After graduating from UChicago, Kass took a teaching job at a high school in Lincoln-Sudbury, Mass. She took time off in the summer of 1965, following the passage of the Voting Rights Act, to put her strong beliefs in civil rights into action. She and her husband traveled to Mississippi, where they spent a month mobilizing African Americans in rural Holmes County to register to vote, encouraging them to organize and defend their civil rights.
“Amy’s devotion to excellence in teaching was part of a larger moral vision that guided her throughout her life and shaped her character,” said Robert P. George, the McCormick Professor of Jurisprudence at Princeton University, and the Herbert W. Vaughan fellow at the Witherspoon Institute. “At the core of that vision was a sense of the profound and equal dignity of the human person.”
Re-inventing the rituals of courtship
Kass joined the UChicago faculty in 1976 as a lecturer in the Humanities Collegiate Division. Her husband Leon also joined the faculty for what would be a long and distinguished tenure; he currently is the Addie Clark Harding Professor Emeritus of Social Thought and the College. Amy and Leon Kass co-founded the “Human Being and Citizen” Common Core course devoted to the questions, “what is an excellent human being and what is an excellent citizen?” Amy Kass also was a stalwart teacher and advisor in the Fundamentals: Issues and Texts undergraduate major.
“Amy was an inspirational teacher for students and staff, believing so vehemently as she did in the value of a humanistic education,” said David Bevington, the Phyllis Fay Horton Distinguished Service Professor Emeritus. “She was no less dear and wonderful as a human being and colleague.”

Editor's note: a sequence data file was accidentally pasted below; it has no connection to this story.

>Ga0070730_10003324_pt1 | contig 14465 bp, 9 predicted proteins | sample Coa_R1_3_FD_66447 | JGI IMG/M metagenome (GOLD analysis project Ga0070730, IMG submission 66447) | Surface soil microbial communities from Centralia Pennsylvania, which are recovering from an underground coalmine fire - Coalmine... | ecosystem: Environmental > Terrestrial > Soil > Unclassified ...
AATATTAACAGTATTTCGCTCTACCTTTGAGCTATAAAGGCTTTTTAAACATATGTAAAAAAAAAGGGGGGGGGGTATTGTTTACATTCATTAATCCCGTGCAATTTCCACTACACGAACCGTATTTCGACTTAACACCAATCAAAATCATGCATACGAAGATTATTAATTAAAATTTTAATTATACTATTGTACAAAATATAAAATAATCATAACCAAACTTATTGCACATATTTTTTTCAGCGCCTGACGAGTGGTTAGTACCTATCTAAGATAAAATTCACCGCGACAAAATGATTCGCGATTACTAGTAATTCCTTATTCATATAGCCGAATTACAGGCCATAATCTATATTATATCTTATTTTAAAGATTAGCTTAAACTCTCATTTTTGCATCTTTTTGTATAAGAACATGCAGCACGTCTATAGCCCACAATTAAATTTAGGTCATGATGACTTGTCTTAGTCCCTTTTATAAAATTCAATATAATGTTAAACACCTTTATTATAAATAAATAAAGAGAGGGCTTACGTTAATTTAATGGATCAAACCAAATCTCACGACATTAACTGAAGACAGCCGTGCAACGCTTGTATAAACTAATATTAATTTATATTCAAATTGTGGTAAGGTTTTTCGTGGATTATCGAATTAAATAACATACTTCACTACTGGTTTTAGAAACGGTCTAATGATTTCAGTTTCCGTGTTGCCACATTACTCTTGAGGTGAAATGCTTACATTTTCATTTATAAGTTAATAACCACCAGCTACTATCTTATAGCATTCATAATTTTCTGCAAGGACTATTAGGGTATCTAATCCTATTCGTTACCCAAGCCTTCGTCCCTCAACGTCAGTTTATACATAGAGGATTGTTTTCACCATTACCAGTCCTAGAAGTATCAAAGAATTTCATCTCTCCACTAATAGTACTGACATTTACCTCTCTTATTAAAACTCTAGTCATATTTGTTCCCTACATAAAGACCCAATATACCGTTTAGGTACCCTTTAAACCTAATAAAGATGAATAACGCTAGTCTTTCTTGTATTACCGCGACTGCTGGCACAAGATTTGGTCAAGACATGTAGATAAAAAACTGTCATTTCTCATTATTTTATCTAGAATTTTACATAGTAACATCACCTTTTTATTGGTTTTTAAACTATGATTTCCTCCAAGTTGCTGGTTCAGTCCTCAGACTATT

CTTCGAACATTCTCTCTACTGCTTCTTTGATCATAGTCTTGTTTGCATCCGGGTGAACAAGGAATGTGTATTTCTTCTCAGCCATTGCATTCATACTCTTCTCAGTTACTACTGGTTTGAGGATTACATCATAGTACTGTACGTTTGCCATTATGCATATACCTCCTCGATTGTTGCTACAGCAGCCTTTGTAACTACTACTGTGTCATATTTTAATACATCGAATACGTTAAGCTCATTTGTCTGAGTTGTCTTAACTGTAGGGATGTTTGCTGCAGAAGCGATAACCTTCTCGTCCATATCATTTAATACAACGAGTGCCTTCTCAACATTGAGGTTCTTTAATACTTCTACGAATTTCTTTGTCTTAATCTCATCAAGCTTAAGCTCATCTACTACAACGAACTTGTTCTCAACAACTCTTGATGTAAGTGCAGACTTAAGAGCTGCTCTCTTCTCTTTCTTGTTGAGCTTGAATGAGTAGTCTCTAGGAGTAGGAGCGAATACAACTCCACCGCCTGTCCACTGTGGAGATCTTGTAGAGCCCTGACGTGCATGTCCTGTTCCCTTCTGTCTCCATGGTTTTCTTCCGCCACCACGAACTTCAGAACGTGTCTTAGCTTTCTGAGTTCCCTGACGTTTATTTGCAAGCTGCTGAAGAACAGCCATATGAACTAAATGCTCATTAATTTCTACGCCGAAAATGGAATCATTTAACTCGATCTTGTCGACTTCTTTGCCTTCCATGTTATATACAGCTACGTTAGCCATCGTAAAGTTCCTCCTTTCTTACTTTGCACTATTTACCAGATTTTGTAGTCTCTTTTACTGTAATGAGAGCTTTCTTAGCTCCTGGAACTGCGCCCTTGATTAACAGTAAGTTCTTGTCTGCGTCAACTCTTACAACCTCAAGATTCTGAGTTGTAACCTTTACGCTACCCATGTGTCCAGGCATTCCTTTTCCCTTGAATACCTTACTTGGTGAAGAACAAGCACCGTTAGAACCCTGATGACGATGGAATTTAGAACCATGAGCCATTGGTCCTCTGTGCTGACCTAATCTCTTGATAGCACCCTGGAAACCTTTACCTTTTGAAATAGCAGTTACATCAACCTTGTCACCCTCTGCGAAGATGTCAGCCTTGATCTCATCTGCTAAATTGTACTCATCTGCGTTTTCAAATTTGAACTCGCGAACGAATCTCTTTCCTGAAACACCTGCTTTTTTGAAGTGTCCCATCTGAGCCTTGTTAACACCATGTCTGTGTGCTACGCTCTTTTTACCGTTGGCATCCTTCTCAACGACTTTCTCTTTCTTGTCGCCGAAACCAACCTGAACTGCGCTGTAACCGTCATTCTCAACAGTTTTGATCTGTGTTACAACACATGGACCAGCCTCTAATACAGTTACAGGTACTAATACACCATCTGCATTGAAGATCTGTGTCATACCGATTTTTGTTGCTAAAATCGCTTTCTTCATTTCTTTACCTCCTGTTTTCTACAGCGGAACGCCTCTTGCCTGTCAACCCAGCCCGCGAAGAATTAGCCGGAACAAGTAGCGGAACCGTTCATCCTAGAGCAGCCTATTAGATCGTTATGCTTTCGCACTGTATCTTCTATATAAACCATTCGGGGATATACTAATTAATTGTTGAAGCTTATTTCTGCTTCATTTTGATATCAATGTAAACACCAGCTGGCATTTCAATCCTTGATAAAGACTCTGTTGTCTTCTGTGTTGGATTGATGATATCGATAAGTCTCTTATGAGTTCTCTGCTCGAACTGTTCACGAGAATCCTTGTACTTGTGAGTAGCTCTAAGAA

Nathan Tarcov, professor of social thought and political science, agreed. “Amy was a rare and beloved teacher who inspired her students not only to respect the great books she taught but to respect themselves and each other,” said Tarcov.
At UChicago, Kass and her husband learned from their observations and through conversations that many young people went along from one unsatisfactory relationship to the next, often becoming “jaded and embittered.”
“There was a lot of talk about the failure of marriage, the divorce culture, the problems of single parenthood,” said Leon Kass during an interview with the Weekly Standard’s Kristol. “But there was absolutely no discussion whatsoever about how you get married and how you go about finding and winning the right one with whom you could make a life. And there were no cultural norms, there were no teachings.”
The Kasses decided to address the problem, both in writing and teaching. In 2000, the efforts led to the creation of a course, “Ethics of Everyday Life: Courtship,” which was based on an anthology the couple edited, Wing to Wing, Oar to Oar: Readings on Courting and Marrying. The book promotes what they called a higher kind of sex education designed to prepare hearts and minds for romance leading to lasting marriage.